Why They Continue to Use the Term “ISIS” Political Correctness meets Foreign Policy, Money, and the MilitaryPosted: May 1, 2016
I continue to be annoyed by the use of the acronym ISIS in US media and political circles to describe the self-styled Islamic State organization that is currently at war in Syria and Iraq. I have previously stated the reasons for my objections to this term. But lately my attention has shifted to the reasons for the choice of politicians and, especially, media (across the political and ideological spectrum) to employ this designation.
A Difficult Mouthful?
I have to dismiss the idea that translating the name of the group from Arabic into English is too difficult. It’s already being done, just to relieve the monotony of repeating “ISIS” too often in the same story or when paraphrasing a statement by an official or a report in another media source.
The group calls itself al-Dawlah al-ʾIslāmiyah (Islamic State). But it has also called itself al-Dawlah al-Islāmīyah fī al-ʻIrāq wa-al-Shām (the Islamic State of Iraq and [greater] Syria). That’s a bit of a mouthful, but Arabic speakers generally use the acronym Daesh. (Acronyms aren’t new; they are a Semitic invention, dating back to Roman times, if not earlier.) I don’t believe that al-Dawlah al-ʾIslāmiyyah, or simply al-Dawlah is too tricky a tongue-twister for our politicians and journalists. After all, they’re able to pronounce the names of other terrorist organizations: Al-Quaeda (although there is some uncertainty as to whether it’s pronounced “Kay-da” or “Cai-da”); Al-Shabaab, the group fighting to control Somalia and other areas of eastern Africa; and, Boko Haram, the group that’s proving that Nigeria’s huge army is only good for terrorizing its unarmed civilian population.
The Acronym Problem
Furthermore, as the distinction between “ISIS” and “Daesh” indicates, an acronym that makes some sense in translation can make little or no sense in its original language. Let me offer an (admittedly made-up) example.
Suppose there was in Toulouse, France, an organization whose name in French was Archiv francais de Toulouse des Societés Secrètes Anciennes. In French, it might be abbreviated using the acronym AFTSSA, omitting the words meaning “of.” Our English translation would probably be “French Archive of Toulouse of Ancient Secret Societies.” Our unfortunate English anonym might well end up as FATASS. How interesting it might be if scholarly papers throughout the English-speaking world were to make frequent reference to a French institution for esoteric scholarship known as FATASS. This, of course, would be the English version of the organization and its acronym. Other languages would have their own translations, hopefully with less scandalous acronyms.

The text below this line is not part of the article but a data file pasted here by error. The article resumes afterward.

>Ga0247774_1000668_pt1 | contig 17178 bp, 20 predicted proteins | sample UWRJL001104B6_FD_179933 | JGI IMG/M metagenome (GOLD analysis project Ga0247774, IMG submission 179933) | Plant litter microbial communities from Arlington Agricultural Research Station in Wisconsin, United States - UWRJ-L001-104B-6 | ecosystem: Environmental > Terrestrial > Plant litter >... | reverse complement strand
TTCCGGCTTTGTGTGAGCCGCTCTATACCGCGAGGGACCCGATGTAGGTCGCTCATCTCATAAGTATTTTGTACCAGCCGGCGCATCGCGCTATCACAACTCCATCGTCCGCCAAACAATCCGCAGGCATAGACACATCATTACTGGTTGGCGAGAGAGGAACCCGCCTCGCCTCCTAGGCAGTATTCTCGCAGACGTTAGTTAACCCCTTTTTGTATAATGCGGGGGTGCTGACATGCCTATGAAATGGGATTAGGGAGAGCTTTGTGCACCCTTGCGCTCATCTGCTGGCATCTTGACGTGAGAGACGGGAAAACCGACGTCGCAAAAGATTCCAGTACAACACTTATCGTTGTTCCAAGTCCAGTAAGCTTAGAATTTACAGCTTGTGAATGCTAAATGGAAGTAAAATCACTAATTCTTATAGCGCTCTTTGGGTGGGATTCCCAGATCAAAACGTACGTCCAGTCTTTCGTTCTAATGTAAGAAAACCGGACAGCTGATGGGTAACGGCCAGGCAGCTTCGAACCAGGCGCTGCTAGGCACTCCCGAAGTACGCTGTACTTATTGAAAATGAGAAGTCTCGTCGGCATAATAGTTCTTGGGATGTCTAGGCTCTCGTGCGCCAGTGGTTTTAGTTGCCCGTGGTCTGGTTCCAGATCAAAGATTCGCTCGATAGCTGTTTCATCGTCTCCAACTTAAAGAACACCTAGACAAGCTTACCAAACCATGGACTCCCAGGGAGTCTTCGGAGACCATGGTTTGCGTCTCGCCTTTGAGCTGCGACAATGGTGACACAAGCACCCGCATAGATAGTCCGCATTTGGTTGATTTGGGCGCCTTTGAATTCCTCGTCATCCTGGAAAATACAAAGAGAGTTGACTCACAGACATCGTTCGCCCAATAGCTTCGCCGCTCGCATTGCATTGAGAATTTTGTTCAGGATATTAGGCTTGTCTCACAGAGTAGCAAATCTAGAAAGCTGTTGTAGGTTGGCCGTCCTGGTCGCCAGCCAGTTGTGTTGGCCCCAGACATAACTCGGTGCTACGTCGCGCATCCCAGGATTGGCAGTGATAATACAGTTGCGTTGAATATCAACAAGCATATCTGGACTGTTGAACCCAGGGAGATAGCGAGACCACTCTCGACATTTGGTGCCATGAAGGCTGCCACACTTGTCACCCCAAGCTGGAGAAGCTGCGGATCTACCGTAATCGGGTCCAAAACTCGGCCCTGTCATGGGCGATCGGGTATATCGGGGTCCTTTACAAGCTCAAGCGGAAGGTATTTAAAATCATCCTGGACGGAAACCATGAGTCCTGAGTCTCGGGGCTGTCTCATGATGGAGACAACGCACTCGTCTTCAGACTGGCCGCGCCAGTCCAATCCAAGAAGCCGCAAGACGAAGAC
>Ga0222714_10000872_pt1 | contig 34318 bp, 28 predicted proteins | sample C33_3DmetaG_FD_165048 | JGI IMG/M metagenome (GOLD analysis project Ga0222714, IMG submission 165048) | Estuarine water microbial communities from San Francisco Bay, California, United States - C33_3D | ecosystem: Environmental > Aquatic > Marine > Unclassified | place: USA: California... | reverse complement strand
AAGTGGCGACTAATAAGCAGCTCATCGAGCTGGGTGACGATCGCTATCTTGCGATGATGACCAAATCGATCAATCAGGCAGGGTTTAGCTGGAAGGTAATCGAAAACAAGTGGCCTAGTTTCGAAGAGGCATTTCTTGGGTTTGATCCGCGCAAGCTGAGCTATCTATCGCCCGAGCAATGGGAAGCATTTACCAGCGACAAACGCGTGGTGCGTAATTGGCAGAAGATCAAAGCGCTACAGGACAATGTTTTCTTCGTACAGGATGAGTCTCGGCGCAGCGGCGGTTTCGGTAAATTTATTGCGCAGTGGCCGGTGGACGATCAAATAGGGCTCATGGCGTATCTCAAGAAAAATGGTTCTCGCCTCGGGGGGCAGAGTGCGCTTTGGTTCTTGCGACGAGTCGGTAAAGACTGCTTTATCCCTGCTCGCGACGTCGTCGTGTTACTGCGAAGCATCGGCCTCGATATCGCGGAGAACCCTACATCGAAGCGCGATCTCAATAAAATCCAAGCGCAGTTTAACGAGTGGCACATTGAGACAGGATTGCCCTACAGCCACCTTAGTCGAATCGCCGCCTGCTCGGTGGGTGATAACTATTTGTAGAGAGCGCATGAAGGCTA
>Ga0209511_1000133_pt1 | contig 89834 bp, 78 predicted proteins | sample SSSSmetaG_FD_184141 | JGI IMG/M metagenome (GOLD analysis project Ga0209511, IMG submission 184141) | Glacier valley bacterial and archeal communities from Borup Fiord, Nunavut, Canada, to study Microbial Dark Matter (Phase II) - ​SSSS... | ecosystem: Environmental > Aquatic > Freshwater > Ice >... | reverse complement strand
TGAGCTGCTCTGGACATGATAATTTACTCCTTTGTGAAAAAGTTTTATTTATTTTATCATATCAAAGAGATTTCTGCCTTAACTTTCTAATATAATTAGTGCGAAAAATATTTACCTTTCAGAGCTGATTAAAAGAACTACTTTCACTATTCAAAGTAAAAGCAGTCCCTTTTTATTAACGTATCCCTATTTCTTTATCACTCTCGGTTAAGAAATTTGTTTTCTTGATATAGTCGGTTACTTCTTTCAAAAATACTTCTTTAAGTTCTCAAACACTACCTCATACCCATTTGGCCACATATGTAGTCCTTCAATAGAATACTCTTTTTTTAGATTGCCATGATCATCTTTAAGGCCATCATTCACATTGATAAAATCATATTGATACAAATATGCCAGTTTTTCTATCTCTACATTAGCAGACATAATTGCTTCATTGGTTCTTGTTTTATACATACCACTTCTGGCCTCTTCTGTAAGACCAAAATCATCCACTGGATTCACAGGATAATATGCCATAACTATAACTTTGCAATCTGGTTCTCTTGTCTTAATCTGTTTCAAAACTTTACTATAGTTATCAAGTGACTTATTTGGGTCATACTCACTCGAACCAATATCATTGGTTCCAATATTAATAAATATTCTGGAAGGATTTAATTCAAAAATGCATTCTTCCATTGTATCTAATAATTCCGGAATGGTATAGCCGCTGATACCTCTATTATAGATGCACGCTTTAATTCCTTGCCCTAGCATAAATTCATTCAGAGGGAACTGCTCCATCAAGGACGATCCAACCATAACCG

Simple Terms for Simple Minds
That said, I think that there are other reasons why “ISIS” became the term of choice. They have to do in part with the simplicity of a somewhat familiar term. But more important is the intersection of diplomacy, international finance, and what some would call “political correctness (PC).”
ISIS falls off the tongue easily. The four letters look strong in print (and menacing if they represent an adversary whom we should fear). In the back of our minds we remember “Mighty Isis,” the DC comics and ‘70s TV heroine. More recently the name was attached to the secret spy agency on the animated series Archer (although the agency went out of business in response to negative publicity). And once adopted by the political classes, the name became the common term to refer to the Islamic State.
However, it has consistently been the policy of President Obama and his administration to use the term ISIL (“Islamic State of Iraq and the Levant), pronounced the way it spells. This habit has persisted despite the use of the term ISIS by almost everyone outside of the administration. We should add that while the President refers when necessary to “ISIL” he never refers to the “Islamic State” or “Islamic State Group” or “Islamic State Organization.” Why?
He has been criticized mercilessly by conservative foes (and by some “liberals” as well), both in and out of government, for never using the term “Islamic terrorism” or even “jihadism.” Perhaps it reflects the President’s earnest desire to avoid a general condemnation of Islam and Muslims. After all, he is the only American President to have lived part of his life in a predominantly Muslim country. Or it may be as some critics, like Bill Maher, complain, an example of “liberals” bending over backward to be PC, avoiding the fact that most of the armed warfare directed largely against civilians on behalf of an ideology is being carried out by people claiming that their actions are guided by Islam.
And Then There’s International Politics
It is well worth mentioning, also, that the US shares many economic and military interests with Islamic countries, including those led by repressive regimes whose religious ideologies coincide closely with those of the jihadis. For example, Saudi Arabia is enmeshed with the US in a relationship that blends oil and weapons in pursuit of mutual stability. The US has military assets in many countries with large Muslim populations in the Middle East and Africa. It must tread softly in its comments about the Islamist character of the forces against whom it and its nominal allies are in conflict.
All this said, the US Administration, including the military, will continue to talk around the issue of Islamic militancy while the media and politicians – conservative and faux liberal – will continue to use the designation ISIS because its value as an emotional stimulus outweighs any benefit that might derive from using a more descriptively accurate term.